Selecting Avatars: To setup the avatars, avatar name and performance level, I used a method similar to that recommended by Paul Wilson that involved setting the state of a multi-state smart object based on a variable’s value. However, where Paul Wilson used advanced actions, I used a combination of advanced actions and JavaScript.

Countdown Timers: The script for the timers was based on Greg Stager’s 10-Second Timer 3000, with some modifications. First, since it was used to set a time limit for the perceptual speed task, some of the buttons weren’t needed. However, as I found out, the script for the “Cancel” task was essential for ensuring the timer was reset prior to continuing navigation. Second, in addition to the countdown clock, I included a countdown bar.

The Perceptual Speed Task: My original concept was to use radio buttons for the perceptual speed task, but I couldn’t find a solution. I did find a great article by Steven Warwick where he used JavaScript to create a custom true / false quiz using toggle buttons and this code did the trick. It is worth noting that Quiz slides contain very special objects that Captivate uses to communicate with the LMS. Its best to avoid deleting slides or objects, rather use the onboard options to hide objects or hide them within the screen using formatting or other objects.

Wrapping it Up

All in all I enjoyed creating the Mars Colony 01 project. I certainly brushed up on my JavaScript tools and learned a thing or two about JQuery in the process.

Files for Download

Captivate 2019 .cptx document: Mars Colony 01

JavaScript Code: my_java_code

References

TLCMediaDesign | Using External JavaScript libraries in Adobe Captivate

JavaScript.Info | Debugging in Chrome

Paul Wilson | Adobe Captivate – Allow Learners To Select Their Own Avatar

Greg Stager | Countdown Timer

Steven Warwick – Health Decisions | Building a fully custom quiz in Adobe Captivate using JavaScript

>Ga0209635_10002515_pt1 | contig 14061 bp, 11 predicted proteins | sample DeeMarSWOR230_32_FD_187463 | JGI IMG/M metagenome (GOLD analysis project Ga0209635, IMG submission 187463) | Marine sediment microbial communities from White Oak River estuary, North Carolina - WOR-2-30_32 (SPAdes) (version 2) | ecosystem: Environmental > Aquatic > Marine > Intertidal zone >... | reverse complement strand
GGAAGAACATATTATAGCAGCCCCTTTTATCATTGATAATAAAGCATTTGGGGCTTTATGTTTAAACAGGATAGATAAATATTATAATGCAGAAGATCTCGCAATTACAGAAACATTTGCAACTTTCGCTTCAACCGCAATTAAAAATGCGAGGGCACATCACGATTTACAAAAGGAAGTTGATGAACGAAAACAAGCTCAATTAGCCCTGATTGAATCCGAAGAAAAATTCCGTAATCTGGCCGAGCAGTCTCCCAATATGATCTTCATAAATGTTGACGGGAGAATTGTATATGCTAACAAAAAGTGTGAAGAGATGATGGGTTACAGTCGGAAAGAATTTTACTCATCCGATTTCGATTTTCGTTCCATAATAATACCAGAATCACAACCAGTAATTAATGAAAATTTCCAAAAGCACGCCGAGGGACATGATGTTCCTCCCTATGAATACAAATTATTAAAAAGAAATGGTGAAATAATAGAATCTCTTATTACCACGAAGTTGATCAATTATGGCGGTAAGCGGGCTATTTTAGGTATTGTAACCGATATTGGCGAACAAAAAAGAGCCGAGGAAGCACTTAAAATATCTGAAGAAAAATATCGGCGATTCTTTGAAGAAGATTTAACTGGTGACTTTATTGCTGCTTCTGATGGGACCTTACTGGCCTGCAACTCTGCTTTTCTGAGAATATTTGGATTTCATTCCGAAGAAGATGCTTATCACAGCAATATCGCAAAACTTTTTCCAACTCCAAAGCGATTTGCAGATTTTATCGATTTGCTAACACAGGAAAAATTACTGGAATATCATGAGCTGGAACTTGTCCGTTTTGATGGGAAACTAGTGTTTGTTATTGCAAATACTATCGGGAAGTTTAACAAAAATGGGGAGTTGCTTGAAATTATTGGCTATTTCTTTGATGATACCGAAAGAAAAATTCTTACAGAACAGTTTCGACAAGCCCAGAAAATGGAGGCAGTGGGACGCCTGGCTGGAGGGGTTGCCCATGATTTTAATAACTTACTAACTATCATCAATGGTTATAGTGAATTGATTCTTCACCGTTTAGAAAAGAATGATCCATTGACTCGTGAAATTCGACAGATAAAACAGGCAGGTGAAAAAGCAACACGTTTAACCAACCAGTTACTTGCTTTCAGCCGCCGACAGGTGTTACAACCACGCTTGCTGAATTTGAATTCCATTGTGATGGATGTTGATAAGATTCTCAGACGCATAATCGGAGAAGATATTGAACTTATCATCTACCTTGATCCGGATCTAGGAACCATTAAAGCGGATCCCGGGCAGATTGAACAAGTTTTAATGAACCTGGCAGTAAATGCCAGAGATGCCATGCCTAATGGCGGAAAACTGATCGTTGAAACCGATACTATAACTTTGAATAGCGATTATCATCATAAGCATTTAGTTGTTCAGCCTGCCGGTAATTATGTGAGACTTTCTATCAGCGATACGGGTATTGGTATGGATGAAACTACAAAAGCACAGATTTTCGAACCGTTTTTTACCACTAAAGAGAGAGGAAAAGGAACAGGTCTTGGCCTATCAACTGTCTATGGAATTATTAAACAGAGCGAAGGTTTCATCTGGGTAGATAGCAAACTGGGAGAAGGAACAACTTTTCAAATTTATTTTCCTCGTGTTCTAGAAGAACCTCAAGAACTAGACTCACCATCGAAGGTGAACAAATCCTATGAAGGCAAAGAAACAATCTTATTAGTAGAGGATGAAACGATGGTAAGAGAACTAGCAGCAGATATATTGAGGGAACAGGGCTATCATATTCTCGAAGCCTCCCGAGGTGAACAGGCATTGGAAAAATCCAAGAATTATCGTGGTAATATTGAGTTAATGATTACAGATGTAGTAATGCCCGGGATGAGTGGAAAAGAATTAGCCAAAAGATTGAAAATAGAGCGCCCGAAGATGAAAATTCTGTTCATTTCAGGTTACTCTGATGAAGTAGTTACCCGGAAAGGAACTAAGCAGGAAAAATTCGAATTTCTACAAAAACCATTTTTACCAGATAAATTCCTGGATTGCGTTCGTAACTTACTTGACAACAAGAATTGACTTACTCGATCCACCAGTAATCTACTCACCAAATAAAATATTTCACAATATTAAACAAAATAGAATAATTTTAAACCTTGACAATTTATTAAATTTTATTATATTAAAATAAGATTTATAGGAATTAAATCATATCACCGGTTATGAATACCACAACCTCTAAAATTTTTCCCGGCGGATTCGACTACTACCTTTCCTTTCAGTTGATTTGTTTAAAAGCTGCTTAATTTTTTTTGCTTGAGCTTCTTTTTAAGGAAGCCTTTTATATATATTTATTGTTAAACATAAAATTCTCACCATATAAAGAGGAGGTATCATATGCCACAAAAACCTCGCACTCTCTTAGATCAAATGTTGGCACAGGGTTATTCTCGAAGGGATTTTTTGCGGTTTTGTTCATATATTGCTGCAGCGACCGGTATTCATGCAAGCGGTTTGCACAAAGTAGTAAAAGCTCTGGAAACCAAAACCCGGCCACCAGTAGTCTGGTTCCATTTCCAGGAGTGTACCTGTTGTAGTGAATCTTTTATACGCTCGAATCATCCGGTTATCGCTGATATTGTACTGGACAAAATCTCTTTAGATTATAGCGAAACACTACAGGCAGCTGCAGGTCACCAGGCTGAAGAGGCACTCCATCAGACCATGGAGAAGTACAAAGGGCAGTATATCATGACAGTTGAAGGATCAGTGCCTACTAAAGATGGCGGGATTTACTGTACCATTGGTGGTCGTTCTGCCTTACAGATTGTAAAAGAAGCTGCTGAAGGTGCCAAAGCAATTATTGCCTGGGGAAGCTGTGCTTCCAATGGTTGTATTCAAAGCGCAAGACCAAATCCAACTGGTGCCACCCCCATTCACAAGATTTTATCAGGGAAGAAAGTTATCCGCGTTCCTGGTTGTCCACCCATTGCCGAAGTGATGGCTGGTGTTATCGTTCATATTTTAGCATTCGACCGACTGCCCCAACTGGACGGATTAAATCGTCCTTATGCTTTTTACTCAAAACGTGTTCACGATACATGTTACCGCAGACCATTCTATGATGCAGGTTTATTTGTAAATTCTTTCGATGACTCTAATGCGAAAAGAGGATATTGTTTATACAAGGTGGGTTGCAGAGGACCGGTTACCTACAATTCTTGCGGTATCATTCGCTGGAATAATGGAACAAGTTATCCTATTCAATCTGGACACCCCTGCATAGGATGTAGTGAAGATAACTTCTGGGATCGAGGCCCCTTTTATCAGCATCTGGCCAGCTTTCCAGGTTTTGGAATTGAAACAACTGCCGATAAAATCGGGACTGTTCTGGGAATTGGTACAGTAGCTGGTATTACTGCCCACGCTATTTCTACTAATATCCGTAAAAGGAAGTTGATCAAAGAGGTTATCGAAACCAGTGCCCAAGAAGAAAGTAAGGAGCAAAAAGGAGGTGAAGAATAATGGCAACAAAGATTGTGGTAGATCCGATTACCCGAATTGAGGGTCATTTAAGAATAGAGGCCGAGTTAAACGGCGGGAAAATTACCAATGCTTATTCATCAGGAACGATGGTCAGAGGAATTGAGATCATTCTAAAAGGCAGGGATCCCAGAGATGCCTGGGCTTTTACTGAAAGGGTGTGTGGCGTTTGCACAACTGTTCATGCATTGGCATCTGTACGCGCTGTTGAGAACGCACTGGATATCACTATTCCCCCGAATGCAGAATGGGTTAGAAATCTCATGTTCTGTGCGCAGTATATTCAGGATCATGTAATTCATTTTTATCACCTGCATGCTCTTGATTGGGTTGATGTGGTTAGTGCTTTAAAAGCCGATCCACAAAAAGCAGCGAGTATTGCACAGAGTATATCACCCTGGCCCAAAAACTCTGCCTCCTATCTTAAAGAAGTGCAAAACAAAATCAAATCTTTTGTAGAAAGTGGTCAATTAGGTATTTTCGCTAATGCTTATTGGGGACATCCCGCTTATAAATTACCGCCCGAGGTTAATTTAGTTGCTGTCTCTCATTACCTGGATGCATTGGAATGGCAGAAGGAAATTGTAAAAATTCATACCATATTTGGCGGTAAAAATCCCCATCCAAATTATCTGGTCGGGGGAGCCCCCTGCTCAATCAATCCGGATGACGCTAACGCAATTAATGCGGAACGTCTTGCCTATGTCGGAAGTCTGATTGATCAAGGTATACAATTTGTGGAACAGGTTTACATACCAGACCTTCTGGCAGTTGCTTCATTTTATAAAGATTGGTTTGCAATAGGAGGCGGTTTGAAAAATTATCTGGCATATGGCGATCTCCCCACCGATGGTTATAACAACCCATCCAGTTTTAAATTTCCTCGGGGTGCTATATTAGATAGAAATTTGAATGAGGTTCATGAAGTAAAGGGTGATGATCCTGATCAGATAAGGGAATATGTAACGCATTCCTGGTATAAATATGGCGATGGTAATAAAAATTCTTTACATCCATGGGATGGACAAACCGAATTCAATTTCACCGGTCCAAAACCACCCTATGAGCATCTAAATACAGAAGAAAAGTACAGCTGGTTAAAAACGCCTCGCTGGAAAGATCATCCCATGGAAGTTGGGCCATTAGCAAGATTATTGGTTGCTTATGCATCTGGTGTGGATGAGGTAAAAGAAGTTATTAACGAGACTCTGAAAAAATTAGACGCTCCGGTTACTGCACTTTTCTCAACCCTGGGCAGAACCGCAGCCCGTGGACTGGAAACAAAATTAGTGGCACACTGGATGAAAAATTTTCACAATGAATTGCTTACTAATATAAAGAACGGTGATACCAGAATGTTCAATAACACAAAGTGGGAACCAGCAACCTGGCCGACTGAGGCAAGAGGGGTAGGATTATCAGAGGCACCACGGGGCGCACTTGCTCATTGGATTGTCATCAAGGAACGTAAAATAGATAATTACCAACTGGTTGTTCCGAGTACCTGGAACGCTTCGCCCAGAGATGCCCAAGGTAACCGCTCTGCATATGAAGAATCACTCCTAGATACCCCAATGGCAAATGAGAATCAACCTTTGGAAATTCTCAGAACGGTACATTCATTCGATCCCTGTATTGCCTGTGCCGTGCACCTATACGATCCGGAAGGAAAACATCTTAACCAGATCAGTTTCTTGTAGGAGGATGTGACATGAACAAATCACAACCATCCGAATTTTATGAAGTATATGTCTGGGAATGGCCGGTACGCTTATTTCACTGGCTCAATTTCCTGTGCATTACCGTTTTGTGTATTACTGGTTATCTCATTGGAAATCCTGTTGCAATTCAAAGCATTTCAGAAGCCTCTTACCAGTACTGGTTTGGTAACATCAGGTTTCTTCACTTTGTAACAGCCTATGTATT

Graphics

BiZkettE1 – Freepik | Arabic Night Landscape 

Vectorpocket – Freepik | Set of Cartoon Spaceman Kid

Vectorpocket – Freepik | Set with Cartoon Astronaut Girl

Vectorpocket – Freepik | Cartoon Spaceman

Vectorpocket – Freepik | Spaceman Family with Space Ship

Vectorpouch – Freepik | Cartoon Solar System

NASA- JPL Caltech – MSSS | Telephoto Vista from Ridge in Mars’ Gale Crater

Sound

Mark DiAngelo | Wind Sound 

The post Mars Colony 01: A Journey Into JavaScript and Gamification appeared first on eLearning.

Here’s an Easy Way to Troubleshoot Courses with Variables

variables dashboard to save time e-learning

Variables add all sorts of capability to the learning experiences you create. They allow to move past linear, click-and-read content to more complex interactions with branched scenarios and personalized, adaptive learning.

Today I’d like to share a tip that really comes in handy when working with variables. It’ll save time and really help when you use a bunch of variables that are interdependent.

The 1-2-3 of Variables

Working with variables is a three-step process:

  • Create the variable: which is a like a bucket waiting to have a value
  • Adjust the variable: some action or trigger changes the value of the variable
  • Use the value: once the variable has a value or new value, that information can be used to trigger a different action

I explain that in more detail in this post on how to simplify working with variables in e-learning.